As the use of mobile phones has become increasingly widespread, so unfortunately has the epidemic of mobile phone thefts. According to the Federal Communications Commission, approximately 30 to 40 percent of all robberies in major U.S. cities involve the theft of a mobile phone. As one of the premier smartphone brands with a higher than average resale value, Apple’s (NASDAQ:AAPL) iPhones are a particularly attractive target for mobile phone thieves. Fortunately, Apple has taken several steps to help discourage thieves from targeting the iPhone, including the implementation of the Touch ID fingerprint sensor in the iPhone 5S and the introduction of a “kill switch” theft deterrent feature known as Activation Lock in the iOS 7 mobile operating system.
Besides providing a nearly foolproof biometric authentication system, the convenience of Apple’s Touch ID system has also encouraged more iPhone owners to use some form of passcode to protect their devices. As noted by Apple senior vice president of software engineering Craig Federighi at the Worldwide Developers Conference in June, less than half (49 percent) of iPhone owners used a passcode before Touch ID was introduced. However, now 83 percent of iPhone 5S owners use a Touch ID/Passcode to secure their devices.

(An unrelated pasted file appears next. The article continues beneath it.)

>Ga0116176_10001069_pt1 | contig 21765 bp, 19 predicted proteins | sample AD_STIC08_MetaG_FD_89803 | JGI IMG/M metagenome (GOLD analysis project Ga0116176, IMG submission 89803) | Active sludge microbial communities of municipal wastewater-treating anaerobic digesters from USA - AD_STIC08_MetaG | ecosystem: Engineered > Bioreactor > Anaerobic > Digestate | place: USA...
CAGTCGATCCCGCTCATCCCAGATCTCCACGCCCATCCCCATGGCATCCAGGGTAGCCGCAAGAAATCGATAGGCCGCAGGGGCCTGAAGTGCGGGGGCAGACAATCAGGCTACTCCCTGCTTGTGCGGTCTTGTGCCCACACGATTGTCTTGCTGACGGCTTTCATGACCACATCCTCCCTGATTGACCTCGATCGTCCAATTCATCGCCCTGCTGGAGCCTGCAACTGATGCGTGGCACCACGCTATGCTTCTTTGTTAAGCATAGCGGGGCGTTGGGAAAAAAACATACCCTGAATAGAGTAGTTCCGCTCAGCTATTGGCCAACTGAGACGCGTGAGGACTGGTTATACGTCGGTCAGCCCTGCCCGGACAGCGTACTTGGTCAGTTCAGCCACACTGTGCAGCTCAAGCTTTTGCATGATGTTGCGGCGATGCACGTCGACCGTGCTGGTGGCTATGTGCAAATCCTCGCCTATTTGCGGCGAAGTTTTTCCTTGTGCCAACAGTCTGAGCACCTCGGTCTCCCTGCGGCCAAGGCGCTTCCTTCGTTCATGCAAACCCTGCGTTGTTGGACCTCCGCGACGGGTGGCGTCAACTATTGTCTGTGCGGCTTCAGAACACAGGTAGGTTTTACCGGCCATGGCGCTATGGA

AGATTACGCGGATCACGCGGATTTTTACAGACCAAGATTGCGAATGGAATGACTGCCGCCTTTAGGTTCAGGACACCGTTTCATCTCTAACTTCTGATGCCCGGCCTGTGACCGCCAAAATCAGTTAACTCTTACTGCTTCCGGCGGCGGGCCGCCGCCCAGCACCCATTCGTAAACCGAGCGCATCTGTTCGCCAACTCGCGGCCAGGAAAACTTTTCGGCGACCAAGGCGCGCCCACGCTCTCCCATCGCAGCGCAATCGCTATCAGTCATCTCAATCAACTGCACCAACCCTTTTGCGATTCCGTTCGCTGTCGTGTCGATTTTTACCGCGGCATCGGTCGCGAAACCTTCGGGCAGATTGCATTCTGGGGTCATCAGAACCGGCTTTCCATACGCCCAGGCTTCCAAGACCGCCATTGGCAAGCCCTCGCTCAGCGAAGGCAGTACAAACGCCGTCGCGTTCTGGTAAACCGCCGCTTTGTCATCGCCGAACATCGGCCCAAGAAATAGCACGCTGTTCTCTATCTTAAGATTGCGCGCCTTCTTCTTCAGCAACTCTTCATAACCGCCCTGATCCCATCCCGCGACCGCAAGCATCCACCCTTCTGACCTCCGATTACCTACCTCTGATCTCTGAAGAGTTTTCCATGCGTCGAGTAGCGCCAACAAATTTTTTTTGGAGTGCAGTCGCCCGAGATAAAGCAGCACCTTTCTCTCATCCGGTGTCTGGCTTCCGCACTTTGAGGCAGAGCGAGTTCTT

Meanwhile, according to a press release from New York Attorney General Eric Schneiderman, law enforcement officials in several major cities around the world have seen a noticeable decline in iPhone thefts since the introduction of the Activation Lock feature last year. As noted by Apple, Activation Lock prevents thieves from disabling the Find My iPhone application and requires the owner’s Apple ID and passcode in order to reactivate the phone.
While Touch ID and Activation Lock have helped boost security for Apple’s current generation of devices, a recently published patent spotted by Apple Insider suggests that the Cupertino-based company’s future devices may offer an even more effective theft deterrent. In a patent titled, “Generating notifications based on user behavior,” Apple outlined a method for mobile devices to be able to detect whether or not a user is the owner of a device based on their “behavior-data patterns.”